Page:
The Diamondbacks infield will welcome new acquisitions 1B Adam LaRoche and 2B Kelly Johnson as they join 3B Mark Reynolds, SS Stephen Drew, and C Miguel Montero. This is a much improved infield from last season, both offensively and defensively, as LaRoche provides a solid glove and consistent bat at a position that has been a long time liability for the team. Kelly Johnson is coming off a forgettable season in 2009 and the Diamondbacks will look for him to return to his 2008 form.
The outfield will remain somewhat similar to 2009, with Chris Young and Justin Upton returning to their spots. Conor Jackson, who missed most of the 2009 season with illness, will return to LF where he played much of the time in 2008. Jackson is a consistent .280 hitter when healthy and the team will need his reliable bat if they are to compete for the NL West title. Filling in when the need arises will be Gerardo Parra, who is coming off a very nice rookie season where he hit .290. If Chris Young continues to struggle like he has the past two seasons look for Parra to get a large chunk of the playing time.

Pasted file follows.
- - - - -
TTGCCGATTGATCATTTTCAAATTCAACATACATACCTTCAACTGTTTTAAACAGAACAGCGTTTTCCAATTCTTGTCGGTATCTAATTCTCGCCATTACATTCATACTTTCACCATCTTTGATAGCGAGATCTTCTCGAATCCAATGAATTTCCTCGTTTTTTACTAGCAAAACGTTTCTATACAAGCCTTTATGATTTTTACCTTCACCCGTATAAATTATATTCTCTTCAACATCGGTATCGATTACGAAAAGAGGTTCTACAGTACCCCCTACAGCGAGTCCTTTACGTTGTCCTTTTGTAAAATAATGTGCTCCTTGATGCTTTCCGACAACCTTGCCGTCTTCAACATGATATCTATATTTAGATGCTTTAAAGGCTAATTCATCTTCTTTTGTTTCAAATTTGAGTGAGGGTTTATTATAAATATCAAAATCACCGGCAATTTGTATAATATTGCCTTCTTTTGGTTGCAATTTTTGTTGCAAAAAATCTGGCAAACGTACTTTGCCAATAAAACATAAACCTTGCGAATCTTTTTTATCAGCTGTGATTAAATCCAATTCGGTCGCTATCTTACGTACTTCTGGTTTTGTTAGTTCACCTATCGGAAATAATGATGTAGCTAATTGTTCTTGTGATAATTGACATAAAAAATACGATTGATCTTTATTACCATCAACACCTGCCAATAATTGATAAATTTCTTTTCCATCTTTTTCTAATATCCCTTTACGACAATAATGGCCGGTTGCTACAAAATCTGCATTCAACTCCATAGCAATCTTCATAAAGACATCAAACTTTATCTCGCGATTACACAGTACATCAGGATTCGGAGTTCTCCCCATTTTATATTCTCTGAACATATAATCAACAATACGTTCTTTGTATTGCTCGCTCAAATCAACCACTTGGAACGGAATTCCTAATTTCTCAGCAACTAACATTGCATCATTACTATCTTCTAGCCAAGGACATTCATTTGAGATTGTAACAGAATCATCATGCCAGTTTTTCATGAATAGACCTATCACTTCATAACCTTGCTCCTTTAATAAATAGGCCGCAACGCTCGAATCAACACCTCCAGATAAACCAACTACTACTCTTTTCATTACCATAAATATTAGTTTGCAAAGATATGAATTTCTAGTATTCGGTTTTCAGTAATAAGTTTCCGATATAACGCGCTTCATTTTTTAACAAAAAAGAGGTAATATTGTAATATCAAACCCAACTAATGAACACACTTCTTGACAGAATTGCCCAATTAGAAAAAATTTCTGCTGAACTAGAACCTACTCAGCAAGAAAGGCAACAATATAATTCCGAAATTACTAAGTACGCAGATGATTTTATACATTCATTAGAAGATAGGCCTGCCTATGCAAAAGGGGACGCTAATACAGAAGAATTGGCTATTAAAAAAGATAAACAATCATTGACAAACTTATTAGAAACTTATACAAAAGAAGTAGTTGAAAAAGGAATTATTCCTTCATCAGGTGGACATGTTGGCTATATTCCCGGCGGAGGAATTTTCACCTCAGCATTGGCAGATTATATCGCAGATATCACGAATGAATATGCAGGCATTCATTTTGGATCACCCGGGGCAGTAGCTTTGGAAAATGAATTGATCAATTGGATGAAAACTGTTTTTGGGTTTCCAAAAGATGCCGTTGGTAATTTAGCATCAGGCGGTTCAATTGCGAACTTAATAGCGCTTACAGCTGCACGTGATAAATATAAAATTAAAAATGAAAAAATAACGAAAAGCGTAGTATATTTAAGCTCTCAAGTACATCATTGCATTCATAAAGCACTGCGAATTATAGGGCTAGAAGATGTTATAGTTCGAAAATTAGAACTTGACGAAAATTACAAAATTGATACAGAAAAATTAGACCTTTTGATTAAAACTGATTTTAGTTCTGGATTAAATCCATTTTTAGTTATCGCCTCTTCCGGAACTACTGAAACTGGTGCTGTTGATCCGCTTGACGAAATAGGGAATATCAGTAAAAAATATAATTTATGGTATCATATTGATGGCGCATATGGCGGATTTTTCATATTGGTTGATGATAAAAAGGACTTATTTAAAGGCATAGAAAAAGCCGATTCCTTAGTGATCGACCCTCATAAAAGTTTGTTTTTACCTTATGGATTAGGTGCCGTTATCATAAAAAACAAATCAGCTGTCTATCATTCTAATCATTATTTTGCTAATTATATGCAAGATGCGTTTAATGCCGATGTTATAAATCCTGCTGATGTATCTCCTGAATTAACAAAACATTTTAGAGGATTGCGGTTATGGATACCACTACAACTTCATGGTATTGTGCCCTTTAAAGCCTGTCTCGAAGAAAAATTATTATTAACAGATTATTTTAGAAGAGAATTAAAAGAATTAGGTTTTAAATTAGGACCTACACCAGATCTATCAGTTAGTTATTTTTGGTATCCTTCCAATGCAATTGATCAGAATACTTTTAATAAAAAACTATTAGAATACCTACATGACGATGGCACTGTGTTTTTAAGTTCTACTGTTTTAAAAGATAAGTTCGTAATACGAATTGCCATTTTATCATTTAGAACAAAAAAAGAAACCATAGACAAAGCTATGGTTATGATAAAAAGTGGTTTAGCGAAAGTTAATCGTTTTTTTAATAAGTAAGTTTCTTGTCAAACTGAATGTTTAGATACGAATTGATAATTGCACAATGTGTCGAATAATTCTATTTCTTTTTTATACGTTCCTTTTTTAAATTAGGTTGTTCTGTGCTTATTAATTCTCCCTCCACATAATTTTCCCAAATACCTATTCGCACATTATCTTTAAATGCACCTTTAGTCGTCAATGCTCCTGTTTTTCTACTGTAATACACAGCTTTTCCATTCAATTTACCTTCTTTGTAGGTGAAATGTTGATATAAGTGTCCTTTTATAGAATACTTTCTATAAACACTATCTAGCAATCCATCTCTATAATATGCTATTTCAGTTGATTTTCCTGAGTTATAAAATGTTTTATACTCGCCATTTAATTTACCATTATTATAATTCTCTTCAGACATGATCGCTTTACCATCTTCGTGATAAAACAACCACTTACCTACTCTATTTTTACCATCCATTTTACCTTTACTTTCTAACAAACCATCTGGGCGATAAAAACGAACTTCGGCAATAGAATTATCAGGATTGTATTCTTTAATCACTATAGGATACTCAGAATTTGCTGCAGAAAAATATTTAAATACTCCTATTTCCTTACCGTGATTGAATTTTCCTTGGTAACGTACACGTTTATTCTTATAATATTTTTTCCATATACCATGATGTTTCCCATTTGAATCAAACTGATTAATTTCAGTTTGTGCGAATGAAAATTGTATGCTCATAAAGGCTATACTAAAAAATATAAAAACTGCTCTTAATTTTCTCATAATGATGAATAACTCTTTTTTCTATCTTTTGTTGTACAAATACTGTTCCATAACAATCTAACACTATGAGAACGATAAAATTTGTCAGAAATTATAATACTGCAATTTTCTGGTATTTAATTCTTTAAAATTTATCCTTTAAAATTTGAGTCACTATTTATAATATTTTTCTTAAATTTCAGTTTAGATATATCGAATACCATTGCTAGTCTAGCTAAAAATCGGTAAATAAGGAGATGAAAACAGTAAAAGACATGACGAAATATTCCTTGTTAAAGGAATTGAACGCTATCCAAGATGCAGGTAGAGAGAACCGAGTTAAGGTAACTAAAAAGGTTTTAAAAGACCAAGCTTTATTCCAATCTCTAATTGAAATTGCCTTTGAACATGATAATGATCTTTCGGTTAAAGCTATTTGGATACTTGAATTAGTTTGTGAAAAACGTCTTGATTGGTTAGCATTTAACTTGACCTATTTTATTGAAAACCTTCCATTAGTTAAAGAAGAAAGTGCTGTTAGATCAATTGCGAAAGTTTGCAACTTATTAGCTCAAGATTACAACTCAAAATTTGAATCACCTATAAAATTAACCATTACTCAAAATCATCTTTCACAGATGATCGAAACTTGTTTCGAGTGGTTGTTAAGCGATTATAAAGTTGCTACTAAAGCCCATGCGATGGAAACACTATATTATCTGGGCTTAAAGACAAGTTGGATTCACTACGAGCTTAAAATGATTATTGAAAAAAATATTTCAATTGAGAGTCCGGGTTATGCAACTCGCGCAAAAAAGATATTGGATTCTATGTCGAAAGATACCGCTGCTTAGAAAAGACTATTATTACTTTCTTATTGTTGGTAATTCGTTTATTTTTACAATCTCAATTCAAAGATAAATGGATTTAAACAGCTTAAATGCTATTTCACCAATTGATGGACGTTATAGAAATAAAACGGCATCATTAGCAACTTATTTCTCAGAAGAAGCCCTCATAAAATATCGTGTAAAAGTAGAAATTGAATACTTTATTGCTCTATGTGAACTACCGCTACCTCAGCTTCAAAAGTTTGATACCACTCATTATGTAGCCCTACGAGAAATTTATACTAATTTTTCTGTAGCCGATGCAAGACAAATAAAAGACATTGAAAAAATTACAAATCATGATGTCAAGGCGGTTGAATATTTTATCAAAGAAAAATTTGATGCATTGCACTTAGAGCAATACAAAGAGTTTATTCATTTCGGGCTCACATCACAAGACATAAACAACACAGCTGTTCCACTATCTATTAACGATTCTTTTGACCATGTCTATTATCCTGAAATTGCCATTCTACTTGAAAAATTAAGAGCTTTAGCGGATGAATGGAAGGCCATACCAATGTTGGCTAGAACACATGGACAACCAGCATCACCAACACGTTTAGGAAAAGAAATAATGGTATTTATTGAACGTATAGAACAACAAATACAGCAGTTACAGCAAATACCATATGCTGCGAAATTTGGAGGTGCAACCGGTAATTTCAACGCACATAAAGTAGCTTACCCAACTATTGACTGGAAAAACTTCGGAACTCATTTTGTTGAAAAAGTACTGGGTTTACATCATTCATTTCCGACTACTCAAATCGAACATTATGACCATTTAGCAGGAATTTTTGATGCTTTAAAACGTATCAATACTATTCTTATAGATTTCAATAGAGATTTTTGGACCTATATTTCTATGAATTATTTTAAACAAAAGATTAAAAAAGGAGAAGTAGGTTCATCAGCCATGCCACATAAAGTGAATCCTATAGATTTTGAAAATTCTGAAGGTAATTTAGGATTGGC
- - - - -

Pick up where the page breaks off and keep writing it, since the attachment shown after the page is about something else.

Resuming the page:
Their pitching staff will look considerably different after losing middle of the rotation man Doug Davis to free agency and trading former first round draft pick Max Scherzer. Meanwhile, they acquired Edwin Jackson and Ian Kennedy to fill in the rotation and will have Brandon Webb back from a season long injury. If Brandon Webb can pitch like he has for most of his career the Diamondbacks will have one of the strongest front ends of the rotation of any team with the one two battery of Dan Haren and Webb.
The Diamondbacks bullpen is an area of concern for the team and one that cost them many games in 2009. The bullpen’s collective ERA last season was 4.61, third worst in the National League behind only the Pirates and Nationals. It may not be a coincidence that those teams, along with the Diamondbacks, made up the three last place teams in the three NL divisions. The bullpen did add Bob Howry and Aaron Heilman to try and cure some of its woes, but if they get the same inconsistent performances from the rest of the pen as they did last year it will be of little help.